1. David,

    What are your thoughts on the fact that even when you are playing single player mode you have to be constantly online and connected to their server to protect their DRM? I have read that a ton of players have not even been able to play for more than a few minutes before getting disconnected while playing solo because their servers are getting overwhelmed by demand.

    1. The DRM requirement that you are online to play is the new way of the online gaming world, I fear.

      Game makers used to be able to require a physical CD or DVD in your local drive to run the game — but new computers today are all “online” and physical drives are déclassé. Game companies need some way to verify you actually bought the game, and right now DRM online server verification is the only way to do it.

      The jinx is that we are no longer buying games — we’re just renting them — and if the internet goes “off” or if EA goes out of business, just like SuperPoke Pets, we will no longer be able to play the game and all the money we spent is gone with the tornado.

  2. I’ve been wary of this game so far because of the dreaded error messages, but these screencaps look great. Even though I hate that nowadays we “rent” games instead of buying them, I have a feeling I’m going to give in!

    1. The server problems don’t bother me that much — I’m sure they had no idea how intensively people would play the game — and adding capacity solves the problem. If the game were glitchy on its own with lots of bugs, I’d be worried. We live in the days of the Open Beta That We Pay For! SMILE!

      The game is truly beautiful, and fast, and it plays really well — at least that’s what all the live playthrough videos suggest — even with the server going on and offline.

        1. I can understand why your friends like the game. It is empowering in many ways and quickly teaches you how a successful city must be operated. If you make a mistake, it will only cost you “money” and not real lives, and you can go back and bulldoze different ideas until you find a scenario you want to explore.

          I’ve learned the “natural disasters” you earn are one good way of leveling an area without having to pay for it!

  3. It looks so different from the last Sim City that I played. I wont be getting it though because od the DRM requirement – I am looking for a game I can play off line. I got very excited about Diablo III – until I tried it – not only did it not like the iMac – my shed connection to the cyber world is via a “mobile pen” which made it ludicrously expensive and very difficult for me to stay connected for any length of time.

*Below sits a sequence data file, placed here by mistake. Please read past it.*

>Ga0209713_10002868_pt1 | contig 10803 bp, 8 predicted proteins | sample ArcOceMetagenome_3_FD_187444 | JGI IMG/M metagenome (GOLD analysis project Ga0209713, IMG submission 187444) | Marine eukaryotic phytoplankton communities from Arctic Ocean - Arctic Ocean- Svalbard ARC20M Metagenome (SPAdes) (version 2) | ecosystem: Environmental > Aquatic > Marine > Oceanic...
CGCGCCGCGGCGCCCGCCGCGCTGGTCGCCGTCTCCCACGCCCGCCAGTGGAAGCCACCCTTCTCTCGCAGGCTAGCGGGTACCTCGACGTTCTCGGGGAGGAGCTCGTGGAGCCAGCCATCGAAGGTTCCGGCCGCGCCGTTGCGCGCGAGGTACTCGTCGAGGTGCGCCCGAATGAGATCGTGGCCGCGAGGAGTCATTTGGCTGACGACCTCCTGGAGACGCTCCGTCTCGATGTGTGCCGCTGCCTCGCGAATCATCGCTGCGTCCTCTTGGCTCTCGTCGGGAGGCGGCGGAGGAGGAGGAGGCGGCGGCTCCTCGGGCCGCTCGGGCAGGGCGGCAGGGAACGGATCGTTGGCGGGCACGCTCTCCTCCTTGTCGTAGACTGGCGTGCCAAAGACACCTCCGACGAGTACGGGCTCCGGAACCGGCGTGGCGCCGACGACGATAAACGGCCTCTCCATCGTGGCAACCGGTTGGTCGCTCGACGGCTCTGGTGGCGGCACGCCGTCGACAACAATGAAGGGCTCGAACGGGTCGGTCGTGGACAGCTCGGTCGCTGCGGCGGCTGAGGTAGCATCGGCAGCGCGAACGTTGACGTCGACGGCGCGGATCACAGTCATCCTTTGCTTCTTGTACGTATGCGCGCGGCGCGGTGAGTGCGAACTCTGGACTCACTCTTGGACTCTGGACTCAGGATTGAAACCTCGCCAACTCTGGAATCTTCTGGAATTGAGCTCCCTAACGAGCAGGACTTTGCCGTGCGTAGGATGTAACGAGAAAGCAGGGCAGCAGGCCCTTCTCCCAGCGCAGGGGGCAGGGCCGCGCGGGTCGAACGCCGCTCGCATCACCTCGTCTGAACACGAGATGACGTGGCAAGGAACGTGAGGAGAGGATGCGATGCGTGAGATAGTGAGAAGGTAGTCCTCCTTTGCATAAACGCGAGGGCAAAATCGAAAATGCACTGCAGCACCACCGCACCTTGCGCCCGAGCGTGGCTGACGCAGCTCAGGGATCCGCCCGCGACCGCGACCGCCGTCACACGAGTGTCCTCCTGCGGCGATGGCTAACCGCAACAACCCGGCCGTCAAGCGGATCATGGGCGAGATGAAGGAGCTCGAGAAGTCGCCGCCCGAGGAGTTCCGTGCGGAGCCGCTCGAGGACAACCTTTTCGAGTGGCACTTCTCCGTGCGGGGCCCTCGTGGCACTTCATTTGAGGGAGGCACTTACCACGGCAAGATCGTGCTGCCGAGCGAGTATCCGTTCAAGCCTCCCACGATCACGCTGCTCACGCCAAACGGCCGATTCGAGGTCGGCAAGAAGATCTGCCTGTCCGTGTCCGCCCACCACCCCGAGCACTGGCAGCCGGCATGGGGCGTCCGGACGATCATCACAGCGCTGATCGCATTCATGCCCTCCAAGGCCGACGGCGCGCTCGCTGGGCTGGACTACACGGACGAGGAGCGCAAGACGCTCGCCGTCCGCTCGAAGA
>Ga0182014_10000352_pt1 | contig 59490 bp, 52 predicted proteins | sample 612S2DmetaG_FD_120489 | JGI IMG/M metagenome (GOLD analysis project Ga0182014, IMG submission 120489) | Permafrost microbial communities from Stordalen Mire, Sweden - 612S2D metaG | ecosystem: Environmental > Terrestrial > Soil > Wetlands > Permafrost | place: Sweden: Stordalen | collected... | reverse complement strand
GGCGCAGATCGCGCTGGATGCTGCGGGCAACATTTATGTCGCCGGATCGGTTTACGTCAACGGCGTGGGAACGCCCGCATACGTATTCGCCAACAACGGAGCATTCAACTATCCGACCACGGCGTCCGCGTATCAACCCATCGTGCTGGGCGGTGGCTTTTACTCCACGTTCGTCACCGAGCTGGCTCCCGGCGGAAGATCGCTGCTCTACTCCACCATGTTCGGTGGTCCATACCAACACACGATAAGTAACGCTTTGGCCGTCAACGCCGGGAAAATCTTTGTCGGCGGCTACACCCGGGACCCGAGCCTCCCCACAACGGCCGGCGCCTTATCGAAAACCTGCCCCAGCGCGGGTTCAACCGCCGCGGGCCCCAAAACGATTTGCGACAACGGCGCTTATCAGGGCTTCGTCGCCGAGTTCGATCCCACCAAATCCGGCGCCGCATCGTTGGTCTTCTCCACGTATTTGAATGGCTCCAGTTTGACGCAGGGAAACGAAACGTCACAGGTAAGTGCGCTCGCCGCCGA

1. We probably played the same SimCity — and this one is definitely new in feel and tone. I really like the changes. The challenge is to build cohesion. Sure, there are still fires and criminals, but the overall arc of the game is not having to deal with those everyday annoyances. You win by building the Big Picture and that is much more interesting to me than just playing day by day.

      What games can you play offline that are new? Aren’t all of your Facebook games played online? Did you meet Mr P playing an online game or a game that you play alone? SMILE!

      This is the second time you have mentioned a “mobile pen” — and none of us over here have any clue what you mean! Pictures! Writing! Article!

      1. I used to play Diablo II before I found facebook along with another wonderful game that I can not rememebr the name of now ………….. both of which were played without the internet. My Facebook games are down to two – and will soon be down to one – you may get a post about that one asit has really ticked me off ………..

        Fair point about meeting Mr P while on lone playing a game – but in fairness I was only there to talk to someone else and not really playing the game ! Tribal Wars World 10 took two years of my life !

        WIll do a quickie on my mobile pen – I suspect you call it a USB something or other !

  4. I enjoyed this very much. I have never really been a Sims fan but this games does seem to offer a little more. I also enjoyed that you already have your zones mapped out for when you finally get the game. I am also guilty of planning out completely mapping out what I’ll do when I receive a new game.

    1. I’m not big on the Sims, either. In this SimCity version, you can follow individuals and cars throughout the day. That’s pretty neat if you want a micro view of your city.

      By watching others, I’ve learned you need to have a Big Plan. Your first Zone will have to be pretty much self-sustaining, with a little bit of everything just to start generating your first cash flow.

      Subsequent zones can have less of all that and be more specific, but you’ll still likely need to provide at least minimal basic services even though you can share events and resources and people across zones.